Krishna Kumari Pun

Ashoka Fellow
Fellow Since 2008


This profile was prepared when Krishna Kumari Pun was elected to the Ashoka Fellowship in 2008.
The New Idea
Krishna has developed an integrated system of health care through her organization, Snehi Jagaran Mahila, to ensure the health of women and children. This system provides women with training and skills to care for themselves and other women during pregnancy and works to end a cultural system of isolation prevalent in remote districts throughout Nepal. It ensures care for the mother’s health during pregnancy and the baby’s safe delivery. Krishna is to dispelling stigmas of female “pollution” during pregnancy through education and midwifery training. Snehi Jagaran Mahila provides female village leaders with maternity service training. Following their training, they are charged with providing midwifery services to villagers in need. Krishna has trained enough women to have a midwife present in every Village Development Committee in Baitadi, in the far west region of Nepal. These local midwives services include monthly check-ups, birthing services, and care after childbirth; free of charge if necessary. Collectively, these women demonstrate that childbirth and menstruation do not pollute women, but ensure that women have safe pregnancies and deliver healthy babies. In addition to transforming the experience of birthing and motherhood in Nepal, Krishna is changing the perception of a woman’s place in society—pregnant mothers now receive adequate health attention. Krishna believes it takes collective action to dispel stigmas surrounding women’s reproductive health. If women work collectively to promote safe birthing practices and raise awareness, the stigmas associated with birth will cease to exist. To this end, Krishna pursues a unique, holistic approach, combining access to health care before, during, and after childbirth, with other empowering social structures. Krishna also established a maternity center/hospital in Baitadi—one of the most isolated and poorest districts in the country—where village women receive delivery assistance, counseling, and general health services, at minimal cost. The revenue for maternal care is subsidized by paid-for-care given at the dental health clinic, the pharmacy, and the family planning unit, in Krishna’s village hospital. Currently, Krishna is focused on training health staff, establishing an active maternal health network among villages, and expanding to other districts.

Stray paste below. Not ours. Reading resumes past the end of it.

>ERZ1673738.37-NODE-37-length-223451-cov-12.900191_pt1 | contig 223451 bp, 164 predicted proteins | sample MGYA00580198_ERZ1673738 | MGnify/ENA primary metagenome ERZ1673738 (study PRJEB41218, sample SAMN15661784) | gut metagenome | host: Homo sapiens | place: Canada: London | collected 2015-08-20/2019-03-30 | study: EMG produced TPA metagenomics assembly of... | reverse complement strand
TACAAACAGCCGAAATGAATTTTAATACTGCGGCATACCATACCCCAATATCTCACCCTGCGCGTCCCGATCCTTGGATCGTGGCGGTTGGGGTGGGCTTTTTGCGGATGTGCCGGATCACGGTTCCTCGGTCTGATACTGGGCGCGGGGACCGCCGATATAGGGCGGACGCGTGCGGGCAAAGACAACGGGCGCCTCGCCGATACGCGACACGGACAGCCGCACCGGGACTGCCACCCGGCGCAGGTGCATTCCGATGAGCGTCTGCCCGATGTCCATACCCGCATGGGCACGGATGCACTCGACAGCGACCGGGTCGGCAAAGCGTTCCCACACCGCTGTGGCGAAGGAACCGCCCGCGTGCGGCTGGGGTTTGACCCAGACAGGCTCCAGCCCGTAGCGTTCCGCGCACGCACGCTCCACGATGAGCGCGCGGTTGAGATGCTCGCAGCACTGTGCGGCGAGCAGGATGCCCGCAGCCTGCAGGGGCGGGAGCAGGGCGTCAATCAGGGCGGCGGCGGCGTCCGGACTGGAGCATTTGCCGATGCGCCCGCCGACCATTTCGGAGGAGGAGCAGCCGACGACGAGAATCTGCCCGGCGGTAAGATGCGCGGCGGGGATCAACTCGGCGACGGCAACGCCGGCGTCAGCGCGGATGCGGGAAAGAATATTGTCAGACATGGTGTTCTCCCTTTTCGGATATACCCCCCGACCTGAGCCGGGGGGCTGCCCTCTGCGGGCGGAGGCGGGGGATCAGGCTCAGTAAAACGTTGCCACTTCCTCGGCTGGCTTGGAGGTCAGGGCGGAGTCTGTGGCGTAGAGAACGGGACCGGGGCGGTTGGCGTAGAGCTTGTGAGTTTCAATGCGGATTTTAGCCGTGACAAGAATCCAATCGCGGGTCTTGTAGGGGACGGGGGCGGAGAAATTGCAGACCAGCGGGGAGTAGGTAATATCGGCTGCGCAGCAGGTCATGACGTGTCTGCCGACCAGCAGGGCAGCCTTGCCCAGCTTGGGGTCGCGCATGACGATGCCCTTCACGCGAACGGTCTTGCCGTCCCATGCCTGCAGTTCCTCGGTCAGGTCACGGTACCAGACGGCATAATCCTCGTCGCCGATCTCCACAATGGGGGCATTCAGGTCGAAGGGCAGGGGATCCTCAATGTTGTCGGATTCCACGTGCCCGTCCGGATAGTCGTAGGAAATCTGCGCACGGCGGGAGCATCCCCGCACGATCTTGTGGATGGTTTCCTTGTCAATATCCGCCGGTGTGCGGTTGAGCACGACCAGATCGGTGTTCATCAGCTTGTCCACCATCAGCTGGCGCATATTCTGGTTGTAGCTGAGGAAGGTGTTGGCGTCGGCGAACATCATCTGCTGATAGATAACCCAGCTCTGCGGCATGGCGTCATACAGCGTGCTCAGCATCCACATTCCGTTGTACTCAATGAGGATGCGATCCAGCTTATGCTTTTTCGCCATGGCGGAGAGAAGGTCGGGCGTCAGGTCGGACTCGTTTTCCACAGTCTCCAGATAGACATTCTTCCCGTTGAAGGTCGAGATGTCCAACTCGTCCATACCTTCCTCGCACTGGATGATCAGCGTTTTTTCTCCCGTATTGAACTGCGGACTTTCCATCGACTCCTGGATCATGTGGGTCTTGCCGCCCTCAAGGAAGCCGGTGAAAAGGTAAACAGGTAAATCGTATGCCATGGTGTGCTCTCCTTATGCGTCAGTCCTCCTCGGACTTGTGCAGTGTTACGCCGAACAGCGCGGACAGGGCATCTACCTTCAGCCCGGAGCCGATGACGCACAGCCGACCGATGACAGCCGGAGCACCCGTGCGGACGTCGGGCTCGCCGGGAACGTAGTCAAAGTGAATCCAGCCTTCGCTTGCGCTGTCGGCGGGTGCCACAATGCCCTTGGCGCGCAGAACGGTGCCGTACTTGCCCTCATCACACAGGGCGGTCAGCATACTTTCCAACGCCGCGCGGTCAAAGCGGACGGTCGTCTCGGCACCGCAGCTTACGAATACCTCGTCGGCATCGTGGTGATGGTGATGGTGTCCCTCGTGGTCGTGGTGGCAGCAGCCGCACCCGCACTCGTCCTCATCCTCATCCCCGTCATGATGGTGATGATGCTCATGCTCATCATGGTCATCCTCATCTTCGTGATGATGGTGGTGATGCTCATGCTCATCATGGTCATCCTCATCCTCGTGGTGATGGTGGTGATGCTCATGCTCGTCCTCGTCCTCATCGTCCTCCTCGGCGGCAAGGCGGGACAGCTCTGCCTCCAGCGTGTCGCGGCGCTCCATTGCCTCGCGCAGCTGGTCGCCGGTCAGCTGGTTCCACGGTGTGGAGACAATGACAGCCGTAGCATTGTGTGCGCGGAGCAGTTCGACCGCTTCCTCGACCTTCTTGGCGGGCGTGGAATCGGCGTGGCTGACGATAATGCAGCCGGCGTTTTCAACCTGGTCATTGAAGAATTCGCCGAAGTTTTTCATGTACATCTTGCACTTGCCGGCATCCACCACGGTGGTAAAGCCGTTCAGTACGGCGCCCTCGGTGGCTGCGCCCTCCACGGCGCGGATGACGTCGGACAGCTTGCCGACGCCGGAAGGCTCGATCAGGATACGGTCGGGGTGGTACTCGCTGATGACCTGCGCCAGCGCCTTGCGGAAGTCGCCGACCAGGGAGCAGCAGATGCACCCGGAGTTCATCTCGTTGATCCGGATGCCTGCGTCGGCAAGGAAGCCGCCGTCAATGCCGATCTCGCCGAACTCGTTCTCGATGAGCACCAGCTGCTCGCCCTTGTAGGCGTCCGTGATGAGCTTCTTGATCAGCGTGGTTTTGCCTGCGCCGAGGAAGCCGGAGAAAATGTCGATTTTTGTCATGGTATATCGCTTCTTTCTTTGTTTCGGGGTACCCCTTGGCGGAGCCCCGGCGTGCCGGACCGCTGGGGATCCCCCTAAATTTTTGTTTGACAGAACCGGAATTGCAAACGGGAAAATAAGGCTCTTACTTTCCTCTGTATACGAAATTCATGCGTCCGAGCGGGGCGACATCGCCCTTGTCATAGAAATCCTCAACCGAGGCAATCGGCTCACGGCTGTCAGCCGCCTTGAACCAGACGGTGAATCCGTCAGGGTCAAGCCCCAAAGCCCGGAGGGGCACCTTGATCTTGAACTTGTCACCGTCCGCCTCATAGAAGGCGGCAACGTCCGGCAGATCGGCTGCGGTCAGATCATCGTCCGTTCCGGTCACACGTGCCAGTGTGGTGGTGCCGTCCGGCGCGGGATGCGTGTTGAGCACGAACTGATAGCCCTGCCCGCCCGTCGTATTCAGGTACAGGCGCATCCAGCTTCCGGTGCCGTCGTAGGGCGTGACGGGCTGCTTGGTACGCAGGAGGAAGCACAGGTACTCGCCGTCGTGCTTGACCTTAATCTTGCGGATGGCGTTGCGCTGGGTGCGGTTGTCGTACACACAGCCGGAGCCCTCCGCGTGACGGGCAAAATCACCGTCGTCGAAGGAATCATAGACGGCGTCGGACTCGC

The Problem
The Strategy
The Person

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